Plus Us: Understanding the Fight Against — And For — Fat Suits

Fat suits will always fall flat. Acknowledging why is the first step to retiring them permanently.

by Gianluca Russo

In NYLON’s monthly column Plus Us, writer Gianluca Russo explores the many ways in which fat people are discriminated against — both systematically and on an interpersonal level — in society today, and looks to open up difficult dialogue in order to provide support, advice, and resources to the community.

Fat suits were first introduced to me through a high school theatre production of Hairspray, a humorous addition to the acting chops of our teenage Edna and Tracy Turnblad. At the time, it seemed like a no-brainer, a move to advance and fit the musical’s somewhat progressive plot. But one day I realized that, rather than enhance the written humor, those fat suits and added padding were in fact the butt of the joke.

The conversation around fat suits and their improper usage has existed for decades. According to the New York Post, a 2002 article written by Marisa Meltzer compared them to the use of Blackface. Fat suits remained central to comedy for years: Monica in “Friends,” Fat Bastard in Austin Powers, Schmidt in “New Girl,” the list goes on. Fat suits have remained, despite increasing critique, a central part of modern comedy. That is, until now.

In September, “American Crime Story: Impeachment” star Sarah Paulson expressed her regret for wearing a fat suit for her portrayal of former civil servant Linda Tripp. "It’s very hard for me to talk about this without feeling like I’m making excuses," she told the LA Times. "I think fatphobia is real. I think to pretend otherwise causes further harm. And it is a very important conversation to be had."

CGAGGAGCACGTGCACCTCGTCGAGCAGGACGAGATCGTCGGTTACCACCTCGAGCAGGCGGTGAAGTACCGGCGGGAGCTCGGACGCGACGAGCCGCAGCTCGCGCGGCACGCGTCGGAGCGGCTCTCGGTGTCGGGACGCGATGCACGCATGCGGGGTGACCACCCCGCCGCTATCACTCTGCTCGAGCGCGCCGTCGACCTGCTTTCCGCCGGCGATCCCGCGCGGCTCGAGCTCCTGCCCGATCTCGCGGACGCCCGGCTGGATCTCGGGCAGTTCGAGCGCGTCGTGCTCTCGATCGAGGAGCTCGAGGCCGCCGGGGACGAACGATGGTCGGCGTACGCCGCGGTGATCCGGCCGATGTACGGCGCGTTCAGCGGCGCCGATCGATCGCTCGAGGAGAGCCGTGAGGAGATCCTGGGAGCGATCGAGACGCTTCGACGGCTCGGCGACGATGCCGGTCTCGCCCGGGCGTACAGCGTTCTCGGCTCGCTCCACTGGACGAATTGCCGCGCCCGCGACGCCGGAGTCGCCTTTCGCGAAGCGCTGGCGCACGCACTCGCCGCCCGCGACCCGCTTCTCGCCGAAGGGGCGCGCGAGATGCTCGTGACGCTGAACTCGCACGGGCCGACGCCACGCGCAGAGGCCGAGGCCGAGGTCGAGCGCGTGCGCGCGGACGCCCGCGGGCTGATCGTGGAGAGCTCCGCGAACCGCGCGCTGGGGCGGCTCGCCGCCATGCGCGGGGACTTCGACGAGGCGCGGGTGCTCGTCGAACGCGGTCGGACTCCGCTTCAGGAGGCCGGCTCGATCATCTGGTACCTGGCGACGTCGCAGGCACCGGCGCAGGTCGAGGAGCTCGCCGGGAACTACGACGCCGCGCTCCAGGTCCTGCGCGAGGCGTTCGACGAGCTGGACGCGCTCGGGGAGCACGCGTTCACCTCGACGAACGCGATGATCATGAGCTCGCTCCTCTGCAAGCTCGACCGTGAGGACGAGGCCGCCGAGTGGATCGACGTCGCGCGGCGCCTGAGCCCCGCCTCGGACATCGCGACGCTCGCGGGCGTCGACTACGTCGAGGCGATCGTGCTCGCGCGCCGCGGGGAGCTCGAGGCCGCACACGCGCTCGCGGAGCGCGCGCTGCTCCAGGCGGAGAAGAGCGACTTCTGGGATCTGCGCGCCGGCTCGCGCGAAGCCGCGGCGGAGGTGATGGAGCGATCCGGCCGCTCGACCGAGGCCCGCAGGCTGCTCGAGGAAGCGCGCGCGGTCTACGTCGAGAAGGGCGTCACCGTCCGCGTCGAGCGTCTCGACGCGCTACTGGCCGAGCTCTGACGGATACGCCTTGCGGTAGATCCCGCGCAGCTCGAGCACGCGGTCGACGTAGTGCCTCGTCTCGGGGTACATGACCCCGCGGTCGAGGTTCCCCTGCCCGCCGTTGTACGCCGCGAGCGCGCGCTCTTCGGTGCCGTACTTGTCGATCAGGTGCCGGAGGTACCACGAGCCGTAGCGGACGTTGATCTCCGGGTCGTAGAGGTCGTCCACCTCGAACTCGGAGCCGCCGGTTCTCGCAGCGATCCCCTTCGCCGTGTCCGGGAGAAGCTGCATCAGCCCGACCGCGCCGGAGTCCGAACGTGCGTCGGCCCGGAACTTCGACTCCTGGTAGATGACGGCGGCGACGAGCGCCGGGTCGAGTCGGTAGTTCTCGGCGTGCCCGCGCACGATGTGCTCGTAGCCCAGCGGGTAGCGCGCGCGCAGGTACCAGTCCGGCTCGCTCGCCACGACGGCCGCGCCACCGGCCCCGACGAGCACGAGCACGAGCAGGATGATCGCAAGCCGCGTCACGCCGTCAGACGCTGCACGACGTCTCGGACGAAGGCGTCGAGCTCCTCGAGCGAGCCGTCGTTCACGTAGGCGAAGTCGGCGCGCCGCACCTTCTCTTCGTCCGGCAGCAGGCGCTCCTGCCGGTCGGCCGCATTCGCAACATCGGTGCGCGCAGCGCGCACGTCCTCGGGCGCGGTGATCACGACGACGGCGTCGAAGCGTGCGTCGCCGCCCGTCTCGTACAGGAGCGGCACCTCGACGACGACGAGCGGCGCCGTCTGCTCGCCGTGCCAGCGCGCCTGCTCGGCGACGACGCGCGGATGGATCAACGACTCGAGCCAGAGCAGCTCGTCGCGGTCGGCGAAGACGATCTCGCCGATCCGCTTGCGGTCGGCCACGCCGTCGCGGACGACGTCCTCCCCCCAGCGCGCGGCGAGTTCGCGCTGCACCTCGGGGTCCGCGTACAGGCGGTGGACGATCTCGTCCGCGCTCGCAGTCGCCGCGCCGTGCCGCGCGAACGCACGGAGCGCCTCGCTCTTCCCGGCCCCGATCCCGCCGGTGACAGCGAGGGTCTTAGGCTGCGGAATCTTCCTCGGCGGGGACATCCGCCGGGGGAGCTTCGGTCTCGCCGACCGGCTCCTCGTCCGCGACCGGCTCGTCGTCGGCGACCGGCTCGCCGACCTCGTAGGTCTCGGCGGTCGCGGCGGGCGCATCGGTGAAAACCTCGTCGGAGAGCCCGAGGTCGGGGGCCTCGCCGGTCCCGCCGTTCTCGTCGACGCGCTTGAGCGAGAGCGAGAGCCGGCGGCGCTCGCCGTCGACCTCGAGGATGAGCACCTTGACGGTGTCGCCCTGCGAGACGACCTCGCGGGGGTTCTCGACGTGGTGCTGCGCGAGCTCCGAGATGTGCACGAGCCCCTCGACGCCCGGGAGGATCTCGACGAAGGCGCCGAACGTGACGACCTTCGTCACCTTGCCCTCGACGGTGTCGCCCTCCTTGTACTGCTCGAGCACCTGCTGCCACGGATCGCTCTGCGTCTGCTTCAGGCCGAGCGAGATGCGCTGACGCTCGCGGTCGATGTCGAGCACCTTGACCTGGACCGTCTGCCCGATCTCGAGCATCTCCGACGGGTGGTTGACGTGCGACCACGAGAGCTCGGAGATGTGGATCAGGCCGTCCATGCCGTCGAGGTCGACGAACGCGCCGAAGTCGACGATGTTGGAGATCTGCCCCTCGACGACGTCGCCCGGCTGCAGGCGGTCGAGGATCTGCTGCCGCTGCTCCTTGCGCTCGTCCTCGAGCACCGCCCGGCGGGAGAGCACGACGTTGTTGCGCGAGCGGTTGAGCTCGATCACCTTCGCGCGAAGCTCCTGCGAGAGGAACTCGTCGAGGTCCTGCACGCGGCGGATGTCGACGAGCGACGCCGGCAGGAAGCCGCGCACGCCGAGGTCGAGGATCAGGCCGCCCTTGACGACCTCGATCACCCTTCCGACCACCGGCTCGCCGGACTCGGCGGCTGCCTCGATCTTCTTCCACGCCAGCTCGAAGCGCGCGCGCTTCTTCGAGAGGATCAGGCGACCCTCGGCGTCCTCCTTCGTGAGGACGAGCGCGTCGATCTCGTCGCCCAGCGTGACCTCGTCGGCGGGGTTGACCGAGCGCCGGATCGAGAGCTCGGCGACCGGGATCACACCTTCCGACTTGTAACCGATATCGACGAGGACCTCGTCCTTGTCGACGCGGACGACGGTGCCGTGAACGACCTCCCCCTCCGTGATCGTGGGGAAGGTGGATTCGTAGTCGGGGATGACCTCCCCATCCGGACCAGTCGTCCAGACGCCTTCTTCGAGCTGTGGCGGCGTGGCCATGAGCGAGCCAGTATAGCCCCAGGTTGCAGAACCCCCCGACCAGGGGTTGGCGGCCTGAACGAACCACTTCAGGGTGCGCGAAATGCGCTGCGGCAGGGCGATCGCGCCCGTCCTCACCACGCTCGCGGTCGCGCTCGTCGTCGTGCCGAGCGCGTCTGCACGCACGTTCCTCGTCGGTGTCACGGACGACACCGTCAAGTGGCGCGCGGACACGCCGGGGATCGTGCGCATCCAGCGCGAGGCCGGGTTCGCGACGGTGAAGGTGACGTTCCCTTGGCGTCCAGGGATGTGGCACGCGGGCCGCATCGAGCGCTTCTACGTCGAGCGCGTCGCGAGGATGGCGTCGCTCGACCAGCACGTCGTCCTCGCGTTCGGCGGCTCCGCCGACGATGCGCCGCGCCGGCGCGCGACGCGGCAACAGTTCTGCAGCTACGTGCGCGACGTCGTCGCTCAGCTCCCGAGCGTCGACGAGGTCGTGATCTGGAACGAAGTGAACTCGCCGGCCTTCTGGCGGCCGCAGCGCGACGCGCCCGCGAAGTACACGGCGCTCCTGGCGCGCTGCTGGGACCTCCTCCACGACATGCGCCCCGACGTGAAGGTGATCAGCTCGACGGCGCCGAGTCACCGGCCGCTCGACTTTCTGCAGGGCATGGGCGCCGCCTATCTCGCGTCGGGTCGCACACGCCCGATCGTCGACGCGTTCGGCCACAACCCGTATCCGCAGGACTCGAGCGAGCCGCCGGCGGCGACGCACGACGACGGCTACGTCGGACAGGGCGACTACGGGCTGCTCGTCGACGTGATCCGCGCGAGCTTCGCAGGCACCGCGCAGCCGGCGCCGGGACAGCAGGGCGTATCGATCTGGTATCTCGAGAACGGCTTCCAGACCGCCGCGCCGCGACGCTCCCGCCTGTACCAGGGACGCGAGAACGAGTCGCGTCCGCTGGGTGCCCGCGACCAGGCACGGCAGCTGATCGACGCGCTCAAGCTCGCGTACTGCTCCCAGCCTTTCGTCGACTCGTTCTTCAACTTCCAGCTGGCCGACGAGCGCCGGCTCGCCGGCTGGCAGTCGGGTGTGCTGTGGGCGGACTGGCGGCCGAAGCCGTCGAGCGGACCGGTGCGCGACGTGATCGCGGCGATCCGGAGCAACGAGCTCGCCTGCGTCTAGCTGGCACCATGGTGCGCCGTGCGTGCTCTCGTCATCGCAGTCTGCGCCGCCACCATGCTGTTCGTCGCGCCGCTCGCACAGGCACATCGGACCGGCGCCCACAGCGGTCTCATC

This is a rare and bold stance to take, particularly for such a massive Hollywood star. Paulson’s regret came, however, only after the show aired, after the damage had been done. But perhaps her opening of the conversation is enough to propel it further into the mainstream, a place where change might finally happen.

For fat folks, fat suits have never been in fashion, and it’s time that message reaches a newer, thinner audience. Like the padding that composes their very existence, fat suits are layered with issues. For starters, most often their usage is centered in comedy and ridicule of larger bodies. They serve as a way to push and reinforce societal stigma around fatness. Fat Monica is “funny” to some because fatness is a failure in the eyes of many, a laughable state of being that is to be scoffed at, not accepted.

That is perhaps the easiest entry point in understanding the harm of fat suits: Their use as sources of comedy is problematic for those who, at the end of the day, can not detach from the fatness that surrounds them. The conversation becomes more difficult, however, when padding is used for more serious, dramatic reasons.

Take Paulson’s portrayal of Tripp, for instance. Her widely criticized fat suit is used not for comedic effect, but for historical accuracy. Tripp was plus-size, after all, and in a series that aims to accurately depict a turning point in American history, such details are important to keep factual. There is just cause for Paulson’s use of padding, more so than Fat Monica or Fat Schimdt.

But it’s Paulson’s casting in particular that raises the question: If Tripp’s weight and physical appearance played such a key role in her television depiction, then why couldn’t an actress of size be cast? Why couldn’t a plus-size woman step into her famed shoes, rather than finagle a thin woman to fit the role?